doughFifteen minutes wrestling with dough–who kneads it?

A little more than two years ago, Mark Bittman and Jim Lahey got together and transformed home bread making for all time. In the kitchen of Lahey’s Sullivan Street Bakery, they shot a video illustrating Lahey’s simple method for making a top-quality loaf with no special equipment–and no kneading whatsover. If you haven’t seen it, you really have to watch it (damn The New York Times for not making its videos embeddable.)

Bittman wasn’t exaggerating when he wrote at the time:

INNOVATIONS in bread baking are rare. In fact, the 6,000-year-old process hasn’t changed much since Pasteur made the commercial production of standardized yeast possible in 1859. The introduction of the gas stove, the electric mixer and the food processor made the process easier, faster and more reliable.

Grist thanks its sponsors. Become one.

I’m not counting sliced bread as a positive step, but Jim Lahey’s method may be the greatest thing since.

It’s no joke: Lahey’s technique counts as an honest-to-goodness innovation in bread-making–and one that genuinely empowers home cooks. Lahey delivered two masterstrokes: 1) by letting dough sit overnight, its glutens develop without the need for kneading; and 2) by cooking the dough in a blazing hot, tight lidded, heavy-bottomed pot, you mimic the conditions of a fancy bakery oven.

Grist thanks its sponsors. Become one.

The early adapters to Lahey’s idea were people like me: passionate home cooks who had for years laboriously kneaded dough to make pretty-good home bread. With the exception of those truly hardcore fanatics among us, those willing to spend days on a loaf, we were making good bread, but not getting the rustic, chestnut-colored crusts and soft, air-hole-marked crumb of truly great bread. To have that in your life, you generally had to live near one of the country’s few excellent bakeries.

For us, Lahey’s technique was a revelation. I sometime miss the physical process of kneading, the feeling of getting one’s hands into one’s food, but I’ve been using the no-knead method ever since the Bittman article came out.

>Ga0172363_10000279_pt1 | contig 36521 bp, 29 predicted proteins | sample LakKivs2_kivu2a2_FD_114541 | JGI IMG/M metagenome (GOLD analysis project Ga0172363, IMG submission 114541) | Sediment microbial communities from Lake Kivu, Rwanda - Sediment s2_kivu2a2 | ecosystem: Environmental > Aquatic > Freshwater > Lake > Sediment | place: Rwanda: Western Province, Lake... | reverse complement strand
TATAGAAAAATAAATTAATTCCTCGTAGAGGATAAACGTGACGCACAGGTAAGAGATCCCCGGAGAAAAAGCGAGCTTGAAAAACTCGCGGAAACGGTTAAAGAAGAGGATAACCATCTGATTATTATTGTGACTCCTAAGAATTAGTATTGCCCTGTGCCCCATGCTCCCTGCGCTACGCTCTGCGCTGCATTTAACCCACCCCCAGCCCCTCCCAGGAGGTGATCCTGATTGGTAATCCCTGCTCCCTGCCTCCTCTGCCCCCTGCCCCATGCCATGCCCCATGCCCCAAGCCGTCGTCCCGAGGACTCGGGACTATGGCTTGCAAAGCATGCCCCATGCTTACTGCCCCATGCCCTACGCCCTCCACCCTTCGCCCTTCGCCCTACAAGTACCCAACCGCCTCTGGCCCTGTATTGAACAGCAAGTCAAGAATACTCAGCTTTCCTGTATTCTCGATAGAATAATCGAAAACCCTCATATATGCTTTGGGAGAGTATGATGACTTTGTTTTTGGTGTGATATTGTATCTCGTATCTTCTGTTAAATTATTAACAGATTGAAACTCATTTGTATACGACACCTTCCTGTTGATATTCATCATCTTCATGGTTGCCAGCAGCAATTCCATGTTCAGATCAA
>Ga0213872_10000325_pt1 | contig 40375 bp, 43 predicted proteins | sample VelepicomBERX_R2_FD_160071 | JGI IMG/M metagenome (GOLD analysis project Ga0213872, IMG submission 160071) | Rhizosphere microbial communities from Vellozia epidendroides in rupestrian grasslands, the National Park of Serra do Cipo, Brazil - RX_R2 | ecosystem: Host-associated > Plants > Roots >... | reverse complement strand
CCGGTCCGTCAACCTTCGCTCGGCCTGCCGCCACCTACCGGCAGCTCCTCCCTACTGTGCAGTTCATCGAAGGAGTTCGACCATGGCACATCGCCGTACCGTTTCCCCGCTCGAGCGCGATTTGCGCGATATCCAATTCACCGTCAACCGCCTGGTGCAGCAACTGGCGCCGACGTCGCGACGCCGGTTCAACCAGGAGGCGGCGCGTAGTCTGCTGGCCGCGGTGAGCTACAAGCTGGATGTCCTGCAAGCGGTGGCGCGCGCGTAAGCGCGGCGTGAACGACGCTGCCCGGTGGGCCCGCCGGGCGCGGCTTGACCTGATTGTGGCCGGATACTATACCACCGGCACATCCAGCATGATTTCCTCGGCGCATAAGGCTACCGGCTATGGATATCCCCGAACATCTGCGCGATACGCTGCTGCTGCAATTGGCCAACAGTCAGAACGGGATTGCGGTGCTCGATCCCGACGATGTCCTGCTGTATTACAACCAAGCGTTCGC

And now, with all the recent buzz around home cooking–sparked by Michael Pollan’s summer 2009 essay–the no-knead juggernaut is gaining new steam.

During the recent East Coast snowstorms, Washington D.C. home-baking legend–and food politics writer–Sam Fromartz published Lahey’s recipe on his blog, and declared a “snowpocolypse baking challenge” urging people to spend some of their snowed-in time baking bread. The idea was kind of ironic, given that Lahey’s recipe takes no more than about 15 minutes of active fussing; but Fromartz is right that people need a spur, an excuse, to get them to try something new. In this post, he highlights the challenge’s winners, many of them first-time bakers. You, too, can make professional-quality bread in your kitchen!

And today, The New York Times published a piece by the great food-science writer Harold MgGee taking a close look at the no-knead technique.  His verdict: It works! McGee also adds some important nuance to the discussion–as well as an appealing recipe for whole-wheat bread that requires just two minutes of kneading.

Speaking of whole wheat flour, I’ve been quite happily using the Lahey technique with half whole-wheat and half white flour. I find that it’s superb out of the oven, and quite wonderful the next day, after being toasted.

So, get baking!